cynic will probably start nodding appreciatively, too. At these prices, these
are his people and these are their songs. They hum. They sing the tags. They
drool over “My Romance.” They swoon over the ossified “My Funny Valentine” in a
“Harry, he’s playing our song” kind of way, unaware that the other wives in the
room are looking at their balding husbands and thinking the same thing. It’s
all vanilla, but it works.
Even taking “This Can’t Be Love” at the speed of a Kentucky
Derby winner, Mr. Feinstein cannot swing. But he can always be counted on to
assemble the best musicians, investigate the most intelligent lyrics and keep
old songs alive. What’s not to like? These days, while most performers serve up
three-alarm chili, Michael Feinstein settles for blancmange.
Peter Marshall, Boysinger.com
out-of-this-world singing in the style of the big-band crooners, I urge you to
investigate I’m Glad There Is You , a
sensational new CD by Peter Marshall. Yes, the one and only handsome, affable
Peter Marshall, whom you loved for years as the best host in the history of Hollywood Squares , has really recaptured the lush sounds of the good
old days of Crosby, Sinatra and Torme. His vocal stylings have been one of the
best-kept secrets in music. (He’s played the big rooms in Vegas and co-starred
with Julie Harris in the ill-fated Sammy Cahn–Jimmy Van Heusen show Skyscraper , but his talents are largely
unknown to New Yorkers.) This is his long-awaited first solo CD. It is a
If he sounds thrillingly
like the great Dick Haymes, there’s an obvious reason. Mr. Haymes was once
married to film star Joanne Dru, who was Mr. Marshall’s sister, and his
laid-back, uncluttered, no-frills phrasing has been a very real influence. The
14 cuts on this remarkable collection reflect that kind of purity, with
gorgeous arrangements by Ray Ellis, Alan Copeland, Sammy White and Larry White
and a 46-piece orchestra that comprises some of the greatest studio musicians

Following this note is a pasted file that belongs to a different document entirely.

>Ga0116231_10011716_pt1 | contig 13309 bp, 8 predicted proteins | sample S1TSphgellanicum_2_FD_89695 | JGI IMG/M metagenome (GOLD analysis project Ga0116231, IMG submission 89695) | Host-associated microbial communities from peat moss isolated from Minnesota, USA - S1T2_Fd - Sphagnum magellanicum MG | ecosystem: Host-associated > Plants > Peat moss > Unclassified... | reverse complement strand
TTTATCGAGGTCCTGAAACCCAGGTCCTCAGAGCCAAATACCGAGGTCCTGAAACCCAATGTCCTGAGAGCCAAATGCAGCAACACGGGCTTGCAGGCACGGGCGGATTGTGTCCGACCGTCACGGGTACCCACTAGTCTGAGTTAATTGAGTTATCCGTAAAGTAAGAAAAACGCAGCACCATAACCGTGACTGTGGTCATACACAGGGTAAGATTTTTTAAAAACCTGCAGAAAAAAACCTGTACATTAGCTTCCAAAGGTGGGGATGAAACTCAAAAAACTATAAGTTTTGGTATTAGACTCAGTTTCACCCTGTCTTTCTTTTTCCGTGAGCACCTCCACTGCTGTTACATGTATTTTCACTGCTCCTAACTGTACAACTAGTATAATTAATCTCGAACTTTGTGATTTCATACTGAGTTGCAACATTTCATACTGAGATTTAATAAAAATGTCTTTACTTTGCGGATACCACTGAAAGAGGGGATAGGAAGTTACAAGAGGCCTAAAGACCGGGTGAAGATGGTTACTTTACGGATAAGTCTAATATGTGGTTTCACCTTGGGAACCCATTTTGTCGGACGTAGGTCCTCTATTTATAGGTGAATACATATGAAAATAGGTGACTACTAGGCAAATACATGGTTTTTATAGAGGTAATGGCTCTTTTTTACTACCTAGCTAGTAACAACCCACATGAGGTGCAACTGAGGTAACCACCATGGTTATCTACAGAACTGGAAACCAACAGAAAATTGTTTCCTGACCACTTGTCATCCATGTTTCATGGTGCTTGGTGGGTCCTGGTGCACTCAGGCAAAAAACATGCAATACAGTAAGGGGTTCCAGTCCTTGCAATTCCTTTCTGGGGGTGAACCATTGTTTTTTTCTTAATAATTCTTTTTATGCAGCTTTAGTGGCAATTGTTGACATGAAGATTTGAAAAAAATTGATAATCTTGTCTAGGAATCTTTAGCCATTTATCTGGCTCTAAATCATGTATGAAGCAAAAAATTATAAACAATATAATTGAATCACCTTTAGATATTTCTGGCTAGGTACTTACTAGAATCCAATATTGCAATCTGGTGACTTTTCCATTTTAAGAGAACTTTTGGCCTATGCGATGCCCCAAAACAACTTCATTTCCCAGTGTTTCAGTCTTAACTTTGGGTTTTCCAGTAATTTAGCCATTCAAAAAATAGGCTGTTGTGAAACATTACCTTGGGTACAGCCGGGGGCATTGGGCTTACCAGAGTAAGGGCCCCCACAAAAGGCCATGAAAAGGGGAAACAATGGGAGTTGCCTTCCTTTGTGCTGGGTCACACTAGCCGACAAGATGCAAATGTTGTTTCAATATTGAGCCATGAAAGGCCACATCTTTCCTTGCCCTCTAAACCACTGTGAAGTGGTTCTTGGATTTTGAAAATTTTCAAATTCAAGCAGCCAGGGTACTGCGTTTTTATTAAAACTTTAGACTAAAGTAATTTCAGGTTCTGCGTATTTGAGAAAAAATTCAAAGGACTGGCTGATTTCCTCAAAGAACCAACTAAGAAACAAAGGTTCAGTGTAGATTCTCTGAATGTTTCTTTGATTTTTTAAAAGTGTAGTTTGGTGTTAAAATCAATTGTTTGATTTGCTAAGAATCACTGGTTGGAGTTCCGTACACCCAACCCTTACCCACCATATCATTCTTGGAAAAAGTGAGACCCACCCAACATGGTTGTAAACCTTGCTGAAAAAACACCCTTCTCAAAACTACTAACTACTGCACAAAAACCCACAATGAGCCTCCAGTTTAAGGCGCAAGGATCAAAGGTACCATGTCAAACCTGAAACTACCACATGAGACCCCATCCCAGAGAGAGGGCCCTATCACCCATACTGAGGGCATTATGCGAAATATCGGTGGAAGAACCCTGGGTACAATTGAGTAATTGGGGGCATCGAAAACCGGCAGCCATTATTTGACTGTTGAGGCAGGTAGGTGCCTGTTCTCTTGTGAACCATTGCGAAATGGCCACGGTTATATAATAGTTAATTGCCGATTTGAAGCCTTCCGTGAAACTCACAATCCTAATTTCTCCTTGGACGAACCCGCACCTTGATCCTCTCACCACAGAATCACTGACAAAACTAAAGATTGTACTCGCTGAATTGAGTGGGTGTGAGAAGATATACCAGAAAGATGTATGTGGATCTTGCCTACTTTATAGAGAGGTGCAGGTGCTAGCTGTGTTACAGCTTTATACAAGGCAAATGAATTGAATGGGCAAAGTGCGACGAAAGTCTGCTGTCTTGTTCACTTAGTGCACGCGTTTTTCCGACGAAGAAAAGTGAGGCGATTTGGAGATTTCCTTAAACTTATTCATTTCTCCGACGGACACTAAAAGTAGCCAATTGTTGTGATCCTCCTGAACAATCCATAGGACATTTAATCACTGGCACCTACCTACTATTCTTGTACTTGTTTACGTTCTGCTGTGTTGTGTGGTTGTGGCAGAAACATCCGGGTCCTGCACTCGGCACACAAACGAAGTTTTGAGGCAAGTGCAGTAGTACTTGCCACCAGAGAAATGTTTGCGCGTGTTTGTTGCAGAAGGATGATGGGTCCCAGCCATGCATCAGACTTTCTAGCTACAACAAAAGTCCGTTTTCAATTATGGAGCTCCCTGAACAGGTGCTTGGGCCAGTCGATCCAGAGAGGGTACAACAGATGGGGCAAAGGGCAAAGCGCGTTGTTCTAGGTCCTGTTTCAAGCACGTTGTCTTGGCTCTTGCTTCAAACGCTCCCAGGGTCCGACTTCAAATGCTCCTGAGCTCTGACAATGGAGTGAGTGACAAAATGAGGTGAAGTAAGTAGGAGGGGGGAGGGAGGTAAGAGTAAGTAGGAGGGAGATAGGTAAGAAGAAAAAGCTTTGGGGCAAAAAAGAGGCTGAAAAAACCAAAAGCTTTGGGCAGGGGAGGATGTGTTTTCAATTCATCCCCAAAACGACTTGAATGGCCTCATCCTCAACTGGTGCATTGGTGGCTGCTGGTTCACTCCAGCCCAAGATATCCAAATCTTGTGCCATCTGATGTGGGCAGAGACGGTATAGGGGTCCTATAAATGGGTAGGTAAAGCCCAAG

the West Coast has to offer. Mr. Marshall sounds as relaxed in that setting as
Sinatra in one of his legendary 4 a.m. sessions with Nelson Riddle, and the
phrasing is just to die for. Especially on “Everything Happens To Me”-I have
never heard notes bent like that on this song. In fact, I have never heard the
song sung with so much hip freshness.
The perfect combination
of voice (as warm or cool as the songs demand), brilliant arrangements, great
material and easy, conversational phrasing make this a treasure. I am so jazzed
up by the chuckles, the occasional been-around crack in the voice, the low lush
dives on words like “love” and the first-rate songs-the Burton Lane–E.Y.
Harburg jewel “Poor You” has always been an overlooked favorite of mine-that
this CD has rarely wandered far from my stereo since it arrived. “Oh, You Crazy
Moon,” “This Heart of Mine,” “Fools Rush In,” “I’ll Close My Eyes,” “I’m Glad
There is You”–the repertoire is faultless, unhackneyed and interpreted with fresh
There are new
discoveries, too: “Night Life,” a song unknown to me (by Willie Nelson, of all
people!) turns out to be the most swinging thing on the list. The string intro
on “The More I See You” is worth rewinding just to hear the arrangement before
the voice comes in. It all has a wisdom, maturity and appeal that makes the
material timeless. I know there’s a tongue-in-cheek theme (boy singer from the
World War II days of radio transcriptions, like the weekly show Dick Haymes and
Helen Forrest used to do for war bonds), but the hip singing transcends that
theme and emerges as contemporary as any vocal stylist can sound today.
Although there are plans afoot to release this CD in stores,
Mr. Marshall is presently distributing it himself. The only way you can get it
at the time of this writing is via the Internet. Mr. Marshall has his
ownWebsite: www.boysinger.com. Log on for complete details on how to order; he
ships immediately. Trust me on this: It is one CD that no lover of the art of
the American popular song can afford to be without.
Now isn’t it time for him
to play a New York room like Feinstein’s at the Regency and reacquaint the
world with what a terrific singer Peter Marshall is? In a crippled world of
honks and screams and terminal laryngitis, listening to the vanishing art of
singing like this is like learning how to walk again after a broken leg.